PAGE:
I weave some waste yarn to use as a cutting line, then roll the warp forward about 6" and weave in a few more picks of waste yarn. The waste yarn nearest the weaving gets cut away in small amounts - about 3 to 4 inches worth at a time - then gets pulled out. And then I twist all of the loose fringe before I pull out the next bit of waste yarn.
The book is an atlas and provides enough weight that I can pull against the cloth to keep the threads all nice and neatly in alignment while twisting. I use a small hand held twister (manual, not battery) that Doug built for me, and count how many twists per bout. If you can't be perfect, be consistent! After wet finishing I trim the wisps of the yarn away so that the fringe looks like it's beaded, not fuzzy.
It's a lovely day today with the sun shining brilliantly. Not too hot but finally, a taste of summer. And the lovely brilliant reds/oranges/yellows of this shawl are happy colours, too.
P. S. - did you know it takes fewer muscles to smile than frown? :)
Saturday, August 6, 2011
I've spent a couple of quiet days, resting and working on getting some inventory ready to ship for the show in September. There is now a box of hand dyed silk gimp yarn ready to go and this bucket of hand spun is on it's way. I spent much of the afternoon weighing the skeins, counting how many strands in each and will calculate approximate yardage and then write it all out on the hang tags.
I've also got enough shawls (two different designs) ready to pack up as well. Once those boxes are out the door I need to concentrate on some writing projects - an article promised for a magazine, and of course, Magic files.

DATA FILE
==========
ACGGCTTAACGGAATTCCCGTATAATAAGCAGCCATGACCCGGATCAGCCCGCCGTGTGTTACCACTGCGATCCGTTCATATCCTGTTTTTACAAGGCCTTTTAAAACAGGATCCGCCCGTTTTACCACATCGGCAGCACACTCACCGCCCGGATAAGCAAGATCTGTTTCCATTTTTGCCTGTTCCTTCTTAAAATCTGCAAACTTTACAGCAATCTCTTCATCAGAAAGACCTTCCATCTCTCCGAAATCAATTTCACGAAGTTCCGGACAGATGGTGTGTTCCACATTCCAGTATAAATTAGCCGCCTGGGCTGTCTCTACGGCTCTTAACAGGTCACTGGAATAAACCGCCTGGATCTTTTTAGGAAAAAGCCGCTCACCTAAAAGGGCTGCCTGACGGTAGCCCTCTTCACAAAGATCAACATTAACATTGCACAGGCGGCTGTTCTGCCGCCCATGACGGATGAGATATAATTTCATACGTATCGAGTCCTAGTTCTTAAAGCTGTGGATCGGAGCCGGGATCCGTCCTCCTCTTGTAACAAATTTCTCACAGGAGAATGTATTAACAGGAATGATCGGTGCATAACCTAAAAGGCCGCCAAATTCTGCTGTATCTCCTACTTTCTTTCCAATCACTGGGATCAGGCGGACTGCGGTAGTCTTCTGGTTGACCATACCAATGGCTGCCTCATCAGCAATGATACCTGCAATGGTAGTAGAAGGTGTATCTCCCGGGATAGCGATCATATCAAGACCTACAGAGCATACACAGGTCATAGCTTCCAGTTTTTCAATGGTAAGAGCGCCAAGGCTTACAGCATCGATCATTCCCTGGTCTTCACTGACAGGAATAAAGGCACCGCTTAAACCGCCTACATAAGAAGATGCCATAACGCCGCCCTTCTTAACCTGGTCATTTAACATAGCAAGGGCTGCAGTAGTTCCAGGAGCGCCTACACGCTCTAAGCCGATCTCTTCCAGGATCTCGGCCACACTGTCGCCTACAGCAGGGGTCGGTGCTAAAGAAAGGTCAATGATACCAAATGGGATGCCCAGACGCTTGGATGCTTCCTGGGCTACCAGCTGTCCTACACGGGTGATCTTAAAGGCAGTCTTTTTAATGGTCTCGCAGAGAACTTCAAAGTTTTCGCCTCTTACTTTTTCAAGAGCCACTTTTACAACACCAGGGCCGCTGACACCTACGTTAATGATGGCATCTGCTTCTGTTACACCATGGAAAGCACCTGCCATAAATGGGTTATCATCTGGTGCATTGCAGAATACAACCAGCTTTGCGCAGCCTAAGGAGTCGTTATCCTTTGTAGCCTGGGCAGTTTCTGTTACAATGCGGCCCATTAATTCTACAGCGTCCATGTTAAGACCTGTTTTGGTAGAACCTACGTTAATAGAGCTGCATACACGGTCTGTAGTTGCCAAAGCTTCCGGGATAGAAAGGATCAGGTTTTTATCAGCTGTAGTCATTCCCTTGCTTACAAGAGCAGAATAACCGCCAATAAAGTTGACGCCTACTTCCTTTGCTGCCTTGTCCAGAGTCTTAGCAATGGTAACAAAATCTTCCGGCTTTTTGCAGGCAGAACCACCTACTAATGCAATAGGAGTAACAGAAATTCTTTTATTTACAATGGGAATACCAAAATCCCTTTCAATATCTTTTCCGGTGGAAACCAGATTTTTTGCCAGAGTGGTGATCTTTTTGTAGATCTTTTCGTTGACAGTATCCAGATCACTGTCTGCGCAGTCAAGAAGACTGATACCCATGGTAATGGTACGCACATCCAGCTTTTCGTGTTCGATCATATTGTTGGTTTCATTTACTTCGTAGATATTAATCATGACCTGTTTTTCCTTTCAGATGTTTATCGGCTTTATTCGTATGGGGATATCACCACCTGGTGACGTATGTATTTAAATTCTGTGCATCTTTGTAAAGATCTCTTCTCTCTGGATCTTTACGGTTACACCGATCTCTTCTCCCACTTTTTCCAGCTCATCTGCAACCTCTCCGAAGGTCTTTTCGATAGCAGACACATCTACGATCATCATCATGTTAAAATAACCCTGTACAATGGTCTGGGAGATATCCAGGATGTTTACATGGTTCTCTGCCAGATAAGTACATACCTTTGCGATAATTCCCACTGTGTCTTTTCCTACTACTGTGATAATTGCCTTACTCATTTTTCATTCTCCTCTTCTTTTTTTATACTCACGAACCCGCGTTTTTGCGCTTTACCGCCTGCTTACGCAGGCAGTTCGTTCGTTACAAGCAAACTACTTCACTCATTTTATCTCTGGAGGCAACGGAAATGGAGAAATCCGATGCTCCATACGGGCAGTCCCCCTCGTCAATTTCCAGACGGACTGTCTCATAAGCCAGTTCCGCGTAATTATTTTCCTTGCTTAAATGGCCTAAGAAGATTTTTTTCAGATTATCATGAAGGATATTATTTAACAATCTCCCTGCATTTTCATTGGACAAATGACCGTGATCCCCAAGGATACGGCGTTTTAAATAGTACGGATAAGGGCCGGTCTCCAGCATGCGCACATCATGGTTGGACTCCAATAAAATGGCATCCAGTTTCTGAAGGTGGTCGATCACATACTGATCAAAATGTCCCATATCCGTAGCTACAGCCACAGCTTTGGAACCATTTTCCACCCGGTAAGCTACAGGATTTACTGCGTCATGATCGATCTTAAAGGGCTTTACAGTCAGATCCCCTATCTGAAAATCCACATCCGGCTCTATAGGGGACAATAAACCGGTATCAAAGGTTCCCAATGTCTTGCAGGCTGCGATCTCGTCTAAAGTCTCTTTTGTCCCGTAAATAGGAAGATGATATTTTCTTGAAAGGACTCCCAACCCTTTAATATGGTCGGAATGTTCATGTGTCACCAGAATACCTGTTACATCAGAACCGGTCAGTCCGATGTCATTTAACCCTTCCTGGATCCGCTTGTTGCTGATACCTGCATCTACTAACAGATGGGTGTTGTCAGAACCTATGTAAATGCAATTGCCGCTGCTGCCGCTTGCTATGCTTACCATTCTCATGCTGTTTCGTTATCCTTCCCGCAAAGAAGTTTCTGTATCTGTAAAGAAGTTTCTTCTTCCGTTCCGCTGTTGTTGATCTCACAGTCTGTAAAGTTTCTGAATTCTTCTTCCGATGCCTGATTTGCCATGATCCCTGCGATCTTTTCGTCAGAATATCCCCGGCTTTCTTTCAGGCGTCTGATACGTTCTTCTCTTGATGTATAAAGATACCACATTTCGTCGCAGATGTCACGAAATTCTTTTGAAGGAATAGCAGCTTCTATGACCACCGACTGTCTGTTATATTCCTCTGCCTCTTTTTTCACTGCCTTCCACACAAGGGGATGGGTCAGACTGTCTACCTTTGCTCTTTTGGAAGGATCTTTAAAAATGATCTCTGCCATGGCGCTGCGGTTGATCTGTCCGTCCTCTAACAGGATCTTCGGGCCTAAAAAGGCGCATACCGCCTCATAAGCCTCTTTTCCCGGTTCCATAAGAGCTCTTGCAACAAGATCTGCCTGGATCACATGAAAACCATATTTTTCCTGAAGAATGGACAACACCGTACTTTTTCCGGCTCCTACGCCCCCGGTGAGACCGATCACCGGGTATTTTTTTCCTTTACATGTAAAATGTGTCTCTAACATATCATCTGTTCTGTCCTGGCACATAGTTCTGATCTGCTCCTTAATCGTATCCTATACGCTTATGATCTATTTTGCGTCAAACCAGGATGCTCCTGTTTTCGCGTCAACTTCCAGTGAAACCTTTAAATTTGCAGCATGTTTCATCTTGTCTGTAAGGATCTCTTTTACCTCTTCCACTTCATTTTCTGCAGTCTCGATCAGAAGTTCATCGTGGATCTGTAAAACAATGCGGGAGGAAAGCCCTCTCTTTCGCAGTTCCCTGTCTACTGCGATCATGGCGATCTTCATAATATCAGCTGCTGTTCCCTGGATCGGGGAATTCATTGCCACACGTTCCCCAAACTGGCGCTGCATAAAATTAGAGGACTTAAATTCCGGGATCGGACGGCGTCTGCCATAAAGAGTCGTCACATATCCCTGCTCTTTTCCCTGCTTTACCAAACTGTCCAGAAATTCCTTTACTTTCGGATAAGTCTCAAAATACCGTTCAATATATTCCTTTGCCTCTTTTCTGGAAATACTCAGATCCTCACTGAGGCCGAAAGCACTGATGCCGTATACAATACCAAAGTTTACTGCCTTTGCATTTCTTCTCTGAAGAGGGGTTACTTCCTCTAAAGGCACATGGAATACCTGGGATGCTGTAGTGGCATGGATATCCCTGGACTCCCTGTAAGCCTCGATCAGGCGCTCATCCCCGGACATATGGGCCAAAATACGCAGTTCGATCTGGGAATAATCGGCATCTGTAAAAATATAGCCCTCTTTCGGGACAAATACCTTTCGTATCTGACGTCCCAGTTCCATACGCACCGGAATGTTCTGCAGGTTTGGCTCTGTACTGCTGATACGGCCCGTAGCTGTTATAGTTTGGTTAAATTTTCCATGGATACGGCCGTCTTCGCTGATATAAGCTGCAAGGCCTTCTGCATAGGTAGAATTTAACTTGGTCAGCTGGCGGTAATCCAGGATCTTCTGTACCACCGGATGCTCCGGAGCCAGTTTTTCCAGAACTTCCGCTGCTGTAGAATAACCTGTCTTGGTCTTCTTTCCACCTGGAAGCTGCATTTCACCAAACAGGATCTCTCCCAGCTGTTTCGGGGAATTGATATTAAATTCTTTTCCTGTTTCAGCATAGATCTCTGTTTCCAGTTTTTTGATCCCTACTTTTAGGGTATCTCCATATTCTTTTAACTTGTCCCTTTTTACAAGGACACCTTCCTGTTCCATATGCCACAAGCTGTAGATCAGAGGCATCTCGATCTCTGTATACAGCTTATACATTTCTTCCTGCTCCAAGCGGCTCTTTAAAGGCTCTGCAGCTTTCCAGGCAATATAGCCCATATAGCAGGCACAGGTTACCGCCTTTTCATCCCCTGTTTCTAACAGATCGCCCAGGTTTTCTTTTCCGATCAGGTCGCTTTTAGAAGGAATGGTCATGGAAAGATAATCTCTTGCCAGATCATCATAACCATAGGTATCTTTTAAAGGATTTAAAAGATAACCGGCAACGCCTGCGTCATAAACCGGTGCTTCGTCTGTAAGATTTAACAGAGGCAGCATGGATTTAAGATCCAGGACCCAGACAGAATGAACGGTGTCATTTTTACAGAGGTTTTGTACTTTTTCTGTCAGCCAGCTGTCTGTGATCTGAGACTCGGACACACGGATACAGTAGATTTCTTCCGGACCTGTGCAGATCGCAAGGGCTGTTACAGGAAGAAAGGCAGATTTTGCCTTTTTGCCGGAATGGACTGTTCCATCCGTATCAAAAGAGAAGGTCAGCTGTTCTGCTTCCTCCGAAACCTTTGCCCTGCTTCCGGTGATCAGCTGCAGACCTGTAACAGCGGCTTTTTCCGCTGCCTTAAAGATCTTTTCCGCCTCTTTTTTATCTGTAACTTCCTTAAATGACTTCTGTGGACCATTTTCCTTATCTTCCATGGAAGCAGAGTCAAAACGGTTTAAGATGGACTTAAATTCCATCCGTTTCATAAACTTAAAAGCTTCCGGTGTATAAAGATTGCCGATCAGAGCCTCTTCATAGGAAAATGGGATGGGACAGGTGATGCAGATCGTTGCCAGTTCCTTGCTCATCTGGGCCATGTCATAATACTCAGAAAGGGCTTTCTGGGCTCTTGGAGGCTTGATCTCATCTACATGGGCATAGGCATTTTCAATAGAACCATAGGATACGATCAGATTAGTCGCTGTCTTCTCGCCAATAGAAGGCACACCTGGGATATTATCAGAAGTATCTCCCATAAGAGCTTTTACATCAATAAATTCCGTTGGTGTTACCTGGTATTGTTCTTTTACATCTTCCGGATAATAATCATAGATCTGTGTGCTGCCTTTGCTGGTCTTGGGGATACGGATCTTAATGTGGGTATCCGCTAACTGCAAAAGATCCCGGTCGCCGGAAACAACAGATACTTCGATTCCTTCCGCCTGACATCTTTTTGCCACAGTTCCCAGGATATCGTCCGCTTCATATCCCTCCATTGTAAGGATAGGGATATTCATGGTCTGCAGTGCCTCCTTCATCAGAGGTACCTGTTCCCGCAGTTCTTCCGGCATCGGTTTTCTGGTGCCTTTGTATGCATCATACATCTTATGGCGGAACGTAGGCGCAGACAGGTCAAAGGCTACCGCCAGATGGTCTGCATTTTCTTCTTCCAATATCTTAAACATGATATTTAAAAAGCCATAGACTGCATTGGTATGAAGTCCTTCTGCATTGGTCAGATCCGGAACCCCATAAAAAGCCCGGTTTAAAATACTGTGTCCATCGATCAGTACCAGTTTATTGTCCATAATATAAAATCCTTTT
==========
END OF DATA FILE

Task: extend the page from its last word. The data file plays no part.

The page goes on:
While I'd hoped to have more handspun ready by now there is more on the wheel and I can always mail another box later in the month. The show goes on for 17 days so not everything needs to be there for opening day. :)
The last day of steroids is tomorrow and my energy should start to pick up again although all the warnings given about energy flagging appear to be true. But I'm 5/8's the way through now - only 3 more cycles left and then - look out world, here I come! :D
Currently reading Dead in the Water by Aline Templeton
Friday, August 5, 2011
Something to Think About
initial scan of draft page to be cleaned up yet....
Publisher's Weekly had an interesting article about the 'value' of books - hard copy/paperback vs digital.
At a conference a number of years ago, a participant was complaining vociferously about the fact that the instructor of a seminar charged a whopping $10 for two sheets of paper (which happened to be double sided and crammed full of information). Her complaint? The cost of running off those 4 pages/2 sheets was approximately 50 cents and she'd been royally ripped off.
Obviously she was putting no value whatsoever on the information contained in those pages. The conference refunded her the $10 and took back the sheets, which was apparently of no value to her.
As I prepare to convert Magic into digital format I am faced with a similar conundrum - will people value the digital version? Obviously I have spent a great deal of time and money publishing Magic in the first place, and should have recouped my costs by now, so why should I put anything other than a low value on the digital format? OTOH, I will have spent hours more converting the files to digital, including paying someone else for their time and technological skills.
I know that not everyone is enamoured of the digital format. Personally I also prefer to have pages between my hands rather than reading on a screen. But at this point in time it's either nothing or digital. So I will continue to work on the conversion and hope that enough people will be receptive to having a digital format, burned onto a cd, to make it worthwhile for everyone concerned. Ultimately people will be able to print out which pages they want in hard copy, and they will still have the entire file on the cd should they experience a computer crash or lose the printed out pages. Or, as some people have mentioned, they like to print out pages and make their own notations on the sheets without feeling like they are 'wrecking' the book by so doing.